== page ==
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What Do the Parts of the Brain Control?

author image Maja Fiket
Maja Fiket has been writing about medicine and science since 2002, first as graduate student and then as a medical and science freelance writer. She has written for the news website of the University of Chicago Medical Center. Fiket received her Ph.D. in molecular biology in Berlin, Germany/
What Do the Parts of the Brain Control?
The human brain controls our actions and many complex functions that make us human.

The brain is the most complex part of the body. It controls our movements, communication, decisions and emotions, as well as our organs. Neuroscientists from Duke University write that the human brain is composed of six basic parts: the medulla oblongata, the pons, the midbrain, the cerebellum, the diencephalon and the cerebrum.

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Different brain parts often work together to control the body's actions. Large areas are devoted to complex functions, such as the ability to have thoughts and feelings, to express them using language and to store them in memory. Neuroscientists are still working on deciphering which parts of the brain work together to accomplish such functions.

Medulla Oblongata

The medulla oblongata controls the lungs, the heart and blood pressure and contains reflex centers involved in vomiting, coughing, sneezing and swallowing.


"Pons" means "bridge" in Latin, and the pons functions as a bridge between different parts of the brain. It also controls sleep and consciousness, breathing, bladder control, hearing, equilibrium, taste, swallowing, eye movement and the secretion of saliva and tears.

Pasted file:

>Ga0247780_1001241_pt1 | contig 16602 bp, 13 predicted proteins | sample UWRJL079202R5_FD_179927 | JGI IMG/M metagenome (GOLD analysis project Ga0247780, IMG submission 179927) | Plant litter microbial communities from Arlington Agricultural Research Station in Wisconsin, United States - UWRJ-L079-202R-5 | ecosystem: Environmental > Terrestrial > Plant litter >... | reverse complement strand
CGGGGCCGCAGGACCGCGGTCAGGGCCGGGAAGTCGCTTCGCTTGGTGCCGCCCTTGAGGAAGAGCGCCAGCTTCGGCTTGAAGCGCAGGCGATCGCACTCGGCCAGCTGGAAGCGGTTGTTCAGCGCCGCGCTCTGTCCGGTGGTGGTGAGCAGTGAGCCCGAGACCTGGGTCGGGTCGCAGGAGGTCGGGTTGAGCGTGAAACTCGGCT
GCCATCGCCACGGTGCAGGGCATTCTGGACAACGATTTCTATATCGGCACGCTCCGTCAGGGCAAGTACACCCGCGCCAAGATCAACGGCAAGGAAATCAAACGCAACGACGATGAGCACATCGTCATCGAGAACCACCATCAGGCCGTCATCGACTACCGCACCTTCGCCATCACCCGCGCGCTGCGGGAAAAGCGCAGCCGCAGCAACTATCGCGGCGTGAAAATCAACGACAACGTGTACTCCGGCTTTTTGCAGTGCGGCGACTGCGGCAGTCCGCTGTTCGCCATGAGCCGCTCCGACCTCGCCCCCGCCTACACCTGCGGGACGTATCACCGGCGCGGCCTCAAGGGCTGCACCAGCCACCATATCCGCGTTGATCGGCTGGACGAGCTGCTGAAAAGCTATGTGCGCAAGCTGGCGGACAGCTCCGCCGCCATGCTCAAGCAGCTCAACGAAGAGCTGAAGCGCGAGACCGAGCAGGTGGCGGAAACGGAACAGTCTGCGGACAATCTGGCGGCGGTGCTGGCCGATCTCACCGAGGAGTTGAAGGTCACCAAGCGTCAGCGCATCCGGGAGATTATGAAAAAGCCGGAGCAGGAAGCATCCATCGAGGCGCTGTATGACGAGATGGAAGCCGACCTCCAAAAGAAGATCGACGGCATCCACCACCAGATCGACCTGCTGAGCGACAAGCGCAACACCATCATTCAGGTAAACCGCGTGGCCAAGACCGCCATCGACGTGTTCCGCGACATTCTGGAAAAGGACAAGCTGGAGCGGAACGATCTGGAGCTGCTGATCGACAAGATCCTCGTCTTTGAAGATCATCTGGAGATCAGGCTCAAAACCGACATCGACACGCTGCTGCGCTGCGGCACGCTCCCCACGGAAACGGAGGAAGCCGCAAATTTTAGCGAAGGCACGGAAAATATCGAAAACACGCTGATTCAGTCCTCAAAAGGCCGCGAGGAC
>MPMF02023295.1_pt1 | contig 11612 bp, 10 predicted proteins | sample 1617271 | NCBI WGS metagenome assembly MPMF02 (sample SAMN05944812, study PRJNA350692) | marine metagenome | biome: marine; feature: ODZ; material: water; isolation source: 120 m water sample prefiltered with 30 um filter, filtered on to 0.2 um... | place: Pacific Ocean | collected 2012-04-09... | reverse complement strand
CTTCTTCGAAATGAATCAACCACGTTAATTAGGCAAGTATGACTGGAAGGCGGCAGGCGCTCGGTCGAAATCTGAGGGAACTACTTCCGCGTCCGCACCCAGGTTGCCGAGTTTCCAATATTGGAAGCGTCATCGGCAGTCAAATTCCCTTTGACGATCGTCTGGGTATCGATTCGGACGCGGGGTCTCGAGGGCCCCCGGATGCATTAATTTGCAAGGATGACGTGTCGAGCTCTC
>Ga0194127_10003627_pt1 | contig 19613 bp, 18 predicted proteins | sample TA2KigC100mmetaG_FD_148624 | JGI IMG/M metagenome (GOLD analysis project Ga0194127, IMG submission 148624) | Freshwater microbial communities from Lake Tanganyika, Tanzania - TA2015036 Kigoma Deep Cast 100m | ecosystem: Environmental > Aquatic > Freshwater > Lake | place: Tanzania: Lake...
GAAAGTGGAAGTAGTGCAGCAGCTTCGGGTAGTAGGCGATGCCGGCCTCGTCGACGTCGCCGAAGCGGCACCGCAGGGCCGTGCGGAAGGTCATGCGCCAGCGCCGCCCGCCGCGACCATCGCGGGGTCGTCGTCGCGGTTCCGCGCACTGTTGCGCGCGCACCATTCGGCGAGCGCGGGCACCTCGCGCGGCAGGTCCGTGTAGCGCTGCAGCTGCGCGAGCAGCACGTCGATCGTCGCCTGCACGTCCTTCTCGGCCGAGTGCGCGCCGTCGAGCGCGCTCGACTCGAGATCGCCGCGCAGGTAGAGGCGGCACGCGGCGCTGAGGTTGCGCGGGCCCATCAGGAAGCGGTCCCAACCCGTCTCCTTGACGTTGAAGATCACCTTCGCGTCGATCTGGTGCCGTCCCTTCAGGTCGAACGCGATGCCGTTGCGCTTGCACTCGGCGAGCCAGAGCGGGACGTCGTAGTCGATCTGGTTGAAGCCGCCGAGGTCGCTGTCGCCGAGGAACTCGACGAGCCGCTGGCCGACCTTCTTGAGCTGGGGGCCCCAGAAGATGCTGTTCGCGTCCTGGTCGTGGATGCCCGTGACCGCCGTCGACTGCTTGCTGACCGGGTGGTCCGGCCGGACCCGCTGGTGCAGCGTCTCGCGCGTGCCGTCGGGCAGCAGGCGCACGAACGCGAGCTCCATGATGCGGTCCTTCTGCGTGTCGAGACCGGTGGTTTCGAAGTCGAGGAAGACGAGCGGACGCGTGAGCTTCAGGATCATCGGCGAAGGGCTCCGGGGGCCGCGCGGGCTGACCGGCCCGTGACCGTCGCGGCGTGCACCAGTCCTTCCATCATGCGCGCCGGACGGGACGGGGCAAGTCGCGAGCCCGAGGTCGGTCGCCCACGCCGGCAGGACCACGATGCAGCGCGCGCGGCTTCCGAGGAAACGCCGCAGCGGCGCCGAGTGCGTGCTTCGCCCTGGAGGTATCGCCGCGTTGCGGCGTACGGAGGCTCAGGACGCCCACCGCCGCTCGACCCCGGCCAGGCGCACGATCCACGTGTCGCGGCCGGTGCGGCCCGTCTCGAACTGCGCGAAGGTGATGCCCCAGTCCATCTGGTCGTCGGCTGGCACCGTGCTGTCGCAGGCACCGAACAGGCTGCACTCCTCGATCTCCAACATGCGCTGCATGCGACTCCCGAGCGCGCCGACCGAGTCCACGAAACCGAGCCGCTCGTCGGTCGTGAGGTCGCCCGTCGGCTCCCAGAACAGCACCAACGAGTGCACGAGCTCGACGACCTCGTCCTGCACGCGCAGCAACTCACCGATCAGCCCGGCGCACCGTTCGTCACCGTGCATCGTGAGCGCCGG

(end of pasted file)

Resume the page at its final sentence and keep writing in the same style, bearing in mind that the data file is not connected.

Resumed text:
The midbrain, together with the pons and the medulla, builds the brainstem, and contains several parts. The tectum controls eye movement, auditory and visual reflexes and processing. The tegmentum controls reflexes. The cerebral peduncles influence voluntary motor functions. The Substantia negra produces dopamine, which controls many functions in the brain, including behavior, cognition, voluntary movement, sleep, mood, attention and learning.


The cerebellum, or "little brain," is involved in the regulation and coordination of movement, posture, balance and motor learning.


Two important structures of the diencephalon are the thalamus and the hypothalamus. The thalamus serves as a relay between the cerebral cortex and other parts of the brain. All sensory signals except smell enter the thalamus, and its neurons send them further to the cerebral cortex for processing.

The hypothalamus is involved in homeostasis, or the body’s equilibrium, emotions, thirst, hunger and circadian rhythms, or the body's sleep/wake cycle. It also regulates the autonomic nervous system that controls the inner organs. The hypothalamus controls the pituitary gland, which produces hormones that influence other hormone-producing glands.


The cerebrum, together with the diencephalon, builds the forebrain. The cerebrum is the largest part of the human brain, and is associated with higher brain functions, including thinking. The outermost part of the brain is the cerebral cortex. The cortex has two hemispheres: the left, which controls the right side of the body, and the right, which controls the left side. The right side is more artistic, while the left is more rational.

The cortex is divided into four sections or lobes. The frontal lobe is associated with reasoning, planning, problem solving, language and higher emotions, such as empathy and altruism. The parietal lobe controls movement, orientation, visual attention and perception of pain and touch. The occipital lobe controls visual sensation and processing, and the temporal lobe is associated with hearing, speech, memory and emotion.

Buried in the cerebrum is the limbic system, the “emotional brain.” It contains the amygdala and the hippocampus, as well as parts of the thalamus and the hypothalamus. The amygdala is involved in emotions such as happiness and fear, and in storing emotional memories. The hippocampus is important for memory and learning and for interpreting spatial relationships.

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